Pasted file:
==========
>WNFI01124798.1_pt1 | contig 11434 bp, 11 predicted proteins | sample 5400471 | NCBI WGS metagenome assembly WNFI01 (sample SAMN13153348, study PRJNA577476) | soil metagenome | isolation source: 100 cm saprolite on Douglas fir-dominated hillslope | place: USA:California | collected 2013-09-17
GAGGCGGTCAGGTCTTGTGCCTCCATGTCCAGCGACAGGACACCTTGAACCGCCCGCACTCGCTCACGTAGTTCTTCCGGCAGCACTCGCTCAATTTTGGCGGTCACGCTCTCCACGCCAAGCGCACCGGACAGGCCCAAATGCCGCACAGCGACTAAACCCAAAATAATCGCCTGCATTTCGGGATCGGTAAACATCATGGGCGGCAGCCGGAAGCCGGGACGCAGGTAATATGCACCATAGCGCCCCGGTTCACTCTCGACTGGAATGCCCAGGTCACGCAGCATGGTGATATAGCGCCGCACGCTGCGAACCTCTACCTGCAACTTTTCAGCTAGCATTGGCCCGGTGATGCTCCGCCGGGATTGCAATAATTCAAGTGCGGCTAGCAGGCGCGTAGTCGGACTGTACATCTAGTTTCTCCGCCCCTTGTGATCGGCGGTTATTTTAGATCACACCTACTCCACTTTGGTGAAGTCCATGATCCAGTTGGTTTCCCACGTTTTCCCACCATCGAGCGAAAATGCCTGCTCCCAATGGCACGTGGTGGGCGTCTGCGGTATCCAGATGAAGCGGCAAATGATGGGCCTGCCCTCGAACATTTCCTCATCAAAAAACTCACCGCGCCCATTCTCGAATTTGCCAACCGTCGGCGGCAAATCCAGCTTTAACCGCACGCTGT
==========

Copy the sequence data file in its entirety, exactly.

>WNFI01124798.1_pt1 | contig 11434 bp, 11 predicted proteins | sample 5400471 | NCBI WGS metagenome assembly WNFI01 (sample SAMN13153348, study PRJNA577476) | soil metagenome | isolation source: 100 cm saprolite on Douglas fir-dominated hillslope | place: USA:California | collected 2013-09-17
GAGGCGGTCAGGTCTTGTGCCTCCATGTCCAGCGACAGGACACCTTGAACCGCCCGCACTCGCTCACGTAGTTCTTCCGGCAGCACTCGCTCAATTTTGGCGGTCACGCTCTCCACGCCAAGCGCACCGGACAGGCCCAAATGCCGCACAGCGACTAAACCCAAAATAATCGCCTGCATTTCGGGATCGGTAAACATCATGGGCGGCAGCCGGAAGCCGGGACGCAGGTAATATGCACCATAGCGCCCCGGTTCACTCTCGACTGGAATGCCCAGGTCACGCAGCATGGTGATATAGCGCCGCACGCTGCGAACCTCTACCTGCAACTTTTCAGCTAGCATTGGCCCGGTGATGCTCCGCCGGGATTGCAATAATTCAAGTGCGGCTAGCAGGCGCGTAGTCGGACTGTACATCTAGTTTCTCCGCCCCTTGTGATCGGCGGTTATTTTAGATCACACCTACTCCACTTTGGTGAAGTCCATGATCCAGTTGGTTTCCCACGTTTTCCCACCATCGAGCGAAAATGCCTGCTCCCAATGGCACGTGGTGGGCGTCTGCGGTATCCAGATGAAGCGGCAAATGATGGGCCTGCCCTCGAACATTTCCTCATCAAAAAACTCACCGCGCCCATTCTCGAATTTGCCAACCGTCGGCGGCAAATCCAGCTTTAACCGCACGCTGT